Saturday 21 August 2010

Wet And Windy

For those of use who have given up on soft drinks out of cans, for cost as much as anything, never mind all the health issues this article, culled from The Big Picture tells us all a tale.

These drinks are being severely criticized by the merchants of health because of the filthy sweetening agents, addictive substances, nasty endocrine effects and alleged role in the obesity plague.

So surprise surprise that they are now vast globalised industries who have bought their way into politics and international finance.


Rather fascinating discussion of the beverage industry from Professor Philip H. Howard of Michigan State University. He concludes there is an oligolpoly, with 3 firms controlling nearly 90% of the beverage options.

This lack of competition in this industry is obscured by the apparent variety of choices. Professor Howard calls it pseudovariety – variations on themes:
“Three firms control 89% of US soft drink sales.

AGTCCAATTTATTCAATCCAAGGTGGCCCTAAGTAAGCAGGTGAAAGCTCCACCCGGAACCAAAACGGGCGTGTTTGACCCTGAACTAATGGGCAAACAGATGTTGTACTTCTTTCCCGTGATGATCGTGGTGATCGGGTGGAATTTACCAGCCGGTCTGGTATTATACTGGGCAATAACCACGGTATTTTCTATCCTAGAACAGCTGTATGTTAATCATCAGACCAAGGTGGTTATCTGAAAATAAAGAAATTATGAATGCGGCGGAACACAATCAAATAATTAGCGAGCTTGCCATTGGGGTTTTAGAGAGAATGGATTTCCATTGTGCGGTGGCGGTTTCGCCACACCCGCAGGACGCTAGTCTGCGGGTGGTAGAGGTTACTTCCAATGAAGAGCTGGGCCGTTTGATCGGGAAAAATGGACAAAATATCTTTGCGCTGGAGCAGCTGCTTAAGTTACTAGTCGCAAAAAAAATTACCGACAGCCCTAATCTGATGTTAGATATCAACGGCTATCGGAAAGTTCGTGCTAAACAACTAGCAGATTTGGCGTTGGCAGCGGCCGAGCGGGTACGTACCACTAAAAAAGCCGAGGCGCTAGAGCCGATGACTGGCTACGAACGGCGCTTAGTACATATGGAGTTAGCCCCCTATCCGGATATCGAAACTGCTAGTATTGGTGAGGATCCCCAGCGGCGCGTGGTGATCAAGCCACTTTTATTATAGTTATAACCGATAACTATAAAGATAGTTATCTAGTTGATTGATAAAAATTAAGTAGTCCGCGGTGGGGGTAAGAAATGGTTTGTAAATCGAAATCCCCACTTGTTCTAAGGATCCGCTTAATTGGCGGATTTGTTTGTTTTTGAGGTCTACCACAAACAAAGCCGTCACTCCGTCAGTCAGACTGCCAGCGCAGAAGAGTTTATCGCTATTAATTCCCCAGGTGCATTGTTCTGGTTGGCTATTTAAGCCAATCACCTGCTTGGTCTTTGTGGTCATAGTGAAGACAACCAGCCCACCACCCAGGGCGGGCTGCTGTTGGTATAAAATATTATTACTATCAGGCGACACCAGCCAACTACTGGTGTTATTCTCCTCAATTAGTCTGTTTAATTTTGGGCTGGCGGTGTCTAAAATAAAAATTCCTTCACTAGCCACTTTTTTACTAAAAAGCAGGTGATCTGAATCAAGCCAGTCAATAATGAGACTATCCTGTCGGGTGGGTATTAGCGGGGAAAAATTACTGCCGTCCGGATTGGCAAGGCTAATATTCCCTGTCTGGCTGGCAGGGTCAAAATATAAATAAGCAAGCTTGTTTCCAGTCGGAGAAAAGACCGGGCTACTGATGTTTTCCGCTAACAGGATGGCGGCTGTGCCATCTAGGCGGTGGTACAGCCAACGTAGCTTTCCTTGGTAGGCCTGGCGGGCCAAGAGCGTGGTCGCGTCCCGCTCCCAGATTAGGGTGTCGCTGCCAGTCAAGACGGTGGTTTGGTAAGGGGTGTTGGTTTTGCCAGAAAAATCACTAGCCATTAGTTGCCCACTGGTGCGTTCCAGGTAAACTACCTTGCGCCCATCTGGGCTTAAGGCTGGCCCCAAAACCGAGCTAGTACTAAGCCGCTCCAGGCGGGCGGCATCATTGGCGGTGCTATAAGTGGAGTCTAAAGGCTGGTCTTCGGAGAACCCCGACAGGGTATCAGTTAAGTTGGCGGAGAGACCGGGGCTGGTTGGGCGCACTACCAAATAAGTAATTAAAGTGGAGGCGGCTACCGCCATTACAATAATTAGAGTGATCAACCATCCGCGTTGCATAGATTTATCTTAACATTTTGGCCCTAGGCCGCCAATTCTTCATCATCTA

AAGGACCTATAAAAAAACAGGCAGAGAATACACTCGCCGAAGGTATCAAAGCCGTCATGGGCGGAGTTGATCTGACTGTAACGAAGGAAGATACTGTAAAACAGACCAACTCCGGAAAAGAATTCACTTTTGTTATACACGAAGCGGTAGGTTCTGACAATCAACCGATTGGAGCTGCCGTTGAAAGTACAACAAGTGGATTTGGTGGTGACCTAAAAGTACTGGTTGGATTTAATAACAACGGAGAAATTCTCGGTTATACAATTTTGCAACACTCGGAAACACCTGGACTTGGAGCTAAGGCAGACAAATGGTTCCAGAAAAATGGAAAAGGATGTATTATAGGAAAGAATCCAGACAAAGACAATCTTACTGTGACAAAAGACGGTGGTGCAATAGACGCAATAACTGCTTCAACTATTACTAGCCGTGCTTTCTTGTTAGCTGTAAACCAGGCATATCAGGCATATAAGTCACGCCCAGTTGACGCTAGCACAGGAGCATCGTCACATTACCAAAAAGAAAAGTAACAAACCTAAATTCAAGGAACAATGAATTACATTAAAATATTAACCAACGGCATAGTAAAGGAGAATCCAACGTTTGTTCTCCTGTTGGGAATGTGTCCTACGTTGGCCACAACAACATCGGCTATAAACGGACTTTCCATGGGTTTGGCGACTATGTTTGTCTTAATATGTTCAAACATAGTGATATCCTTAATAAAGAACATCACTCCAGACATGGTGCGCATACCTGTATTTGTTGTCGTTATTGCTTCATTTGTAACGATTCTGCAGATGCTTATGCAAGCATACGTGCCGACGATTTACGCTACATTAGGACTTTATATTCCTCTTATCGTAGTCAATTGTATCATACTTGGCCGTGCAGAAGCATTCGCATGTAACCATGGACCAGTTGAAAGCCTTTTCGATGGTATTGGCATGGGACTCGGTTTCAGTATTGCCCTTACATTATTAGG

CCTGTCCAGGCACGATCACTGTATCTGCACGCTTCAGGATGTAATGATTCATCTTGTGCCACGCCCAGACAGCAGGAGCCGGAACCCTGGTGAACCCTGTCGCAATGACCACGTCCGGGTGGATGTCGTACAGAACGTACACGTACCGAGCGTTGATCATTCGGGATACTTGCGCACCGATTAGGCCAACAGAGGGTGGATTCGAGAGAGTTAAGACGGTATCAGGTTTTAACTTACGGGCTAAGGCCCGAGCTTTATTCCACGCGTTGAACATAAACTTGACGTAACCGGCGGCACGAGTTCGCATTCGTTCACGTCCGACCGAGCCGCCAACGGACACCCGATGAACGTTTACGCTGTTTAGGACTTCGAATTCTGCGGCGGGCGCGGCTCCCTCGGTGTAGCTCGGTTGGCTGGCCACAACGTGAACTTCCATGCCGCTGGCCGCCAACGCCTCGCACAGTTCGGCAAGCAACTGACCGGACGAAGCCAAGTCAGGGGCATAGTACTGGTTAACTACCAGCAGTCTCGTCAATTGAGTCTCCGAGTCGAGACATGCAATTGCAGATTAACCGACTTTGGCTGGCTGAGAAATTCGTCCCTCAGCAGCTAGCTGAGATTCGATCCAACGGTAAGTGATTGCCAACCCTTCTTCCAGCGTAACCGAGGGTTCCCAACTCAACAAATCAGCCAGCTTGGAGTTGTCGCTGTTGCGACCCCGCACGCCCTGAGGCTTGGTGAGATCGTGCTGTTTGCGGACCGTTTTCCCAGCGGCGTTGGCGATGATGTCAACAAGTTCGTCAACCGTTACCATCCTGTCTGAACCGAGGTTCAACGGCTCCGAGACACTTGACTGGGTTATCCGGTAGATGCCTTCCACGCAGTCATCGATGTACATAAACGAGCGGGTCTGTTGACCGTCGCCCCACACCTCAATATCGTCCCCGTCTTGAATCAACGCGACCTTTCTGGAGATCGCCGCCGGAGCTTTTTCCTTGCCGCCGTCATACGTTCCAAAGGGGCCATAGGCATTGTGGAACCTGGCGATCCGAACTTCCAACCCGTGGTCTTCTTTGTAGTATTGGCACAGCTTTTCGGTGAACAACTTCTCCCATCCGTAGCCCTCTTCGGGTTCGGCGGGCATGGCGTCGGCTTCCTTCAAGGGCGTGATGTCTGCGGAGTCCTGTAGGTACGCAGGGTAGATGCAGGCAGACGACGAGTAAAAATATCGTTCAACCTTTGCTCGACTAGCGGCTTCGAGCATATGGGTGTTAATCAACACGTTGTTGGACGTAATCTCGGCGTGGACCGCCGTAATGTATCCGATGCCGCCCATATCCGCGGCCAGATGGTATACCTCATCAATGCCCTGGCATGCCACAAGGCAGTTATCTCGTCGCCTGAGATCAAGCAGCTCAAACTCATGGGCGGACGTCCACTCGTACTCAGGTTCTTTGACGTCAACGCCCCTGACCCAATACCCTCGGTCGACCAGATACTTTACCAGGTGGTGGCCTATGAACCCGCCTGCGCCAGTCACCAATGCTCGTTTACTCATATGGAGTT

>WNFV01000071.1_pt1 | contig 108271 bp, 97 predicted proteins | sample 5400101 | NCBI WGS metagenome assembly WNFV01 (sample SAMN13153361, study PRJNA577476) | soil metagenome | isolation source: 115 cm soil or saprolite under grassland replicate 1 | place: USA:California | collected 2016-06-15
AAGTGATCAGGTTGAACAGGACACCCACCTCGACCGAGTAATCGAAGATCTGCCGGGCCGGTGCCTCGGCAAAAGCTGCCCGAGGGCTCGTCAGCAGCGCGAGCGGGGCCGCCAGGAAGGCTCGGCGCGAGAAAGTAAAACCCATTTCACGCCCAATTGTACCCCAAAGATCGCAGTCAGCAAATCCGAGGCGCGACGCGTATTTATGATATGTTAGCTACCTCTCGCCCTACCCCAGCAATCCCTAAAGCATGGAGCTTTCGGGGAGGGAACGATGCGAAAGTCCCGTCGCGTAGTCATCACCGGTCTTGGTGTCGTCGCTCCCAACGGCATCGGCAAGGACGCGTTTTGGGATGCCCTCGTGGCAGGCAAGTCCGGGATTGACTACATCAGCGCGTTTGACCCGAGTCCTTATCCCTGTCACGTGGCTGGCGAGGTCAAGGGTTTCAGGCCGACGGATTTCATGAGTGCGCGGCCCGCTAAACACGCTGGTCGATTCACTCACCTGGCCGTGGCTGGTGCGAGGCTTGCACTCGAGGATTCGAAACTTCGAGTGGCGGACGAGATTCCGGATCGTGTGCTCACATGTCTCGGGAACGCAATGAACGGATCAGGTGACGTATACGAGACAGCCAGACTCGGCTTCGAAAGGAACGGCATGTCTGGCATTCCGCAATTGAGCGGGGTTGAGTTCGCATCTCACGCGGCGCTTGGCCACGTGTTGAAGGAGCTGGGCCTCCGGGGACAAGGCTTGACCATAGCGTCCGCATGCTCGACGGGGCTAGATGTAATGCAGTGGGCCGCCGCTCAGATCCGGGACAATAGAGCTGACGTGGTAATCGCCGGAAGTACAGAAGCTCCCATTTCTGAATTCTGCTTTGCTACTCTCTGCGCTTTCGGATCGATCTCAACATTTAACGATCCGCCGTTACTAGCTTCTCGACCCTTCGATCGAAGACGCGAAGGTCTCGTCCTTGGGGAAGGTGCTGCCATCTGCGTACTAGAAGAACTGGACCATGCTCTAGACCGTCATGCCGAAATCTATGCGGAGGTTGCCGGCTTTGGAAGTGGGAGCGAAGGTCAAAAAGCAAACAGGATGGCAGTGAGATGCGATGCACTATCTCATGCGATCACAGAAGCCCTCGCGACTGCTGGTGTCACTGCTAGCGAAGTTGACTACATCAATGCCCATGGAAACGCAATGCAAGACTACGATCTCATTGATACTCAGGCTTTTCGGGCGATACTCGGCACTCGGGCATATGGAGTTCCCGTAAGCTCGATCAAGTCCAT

This dominance is obscured from us by the appearance of numerous choices on retailer shelves.

Steve Hannaford refers to this as “pseudovariety,” or the illusion of diversity, concealing a lack of real choice. To visualize the extent of pseudovariety in this industry we developed a cluster diagram to represent the number of soft drink brands and varieties found in the refrigerator cases of 94 Michigan retailers, along with their ownership connections.”

That 89% is broken down as follows:

- 42.8%: Coca-Cola’s 25 brands and 139 varieties;- 31.1%: Pepsi’s 18 brands and 163 varieties;- 15%: Dr. Pepper Snapple Group’s 20 brands and 109 varieties;

I am curious as to what % of these are junk drinks using the same cheap, unhealthy corn syrup as their sweetener, versus how many use actual cane sugar.

I find the prof’s graphic (below) bizarrely intriguing chart porn (full version here). There is also a fairly robust discussion at Hacker News.


Scotch and soda anyone?

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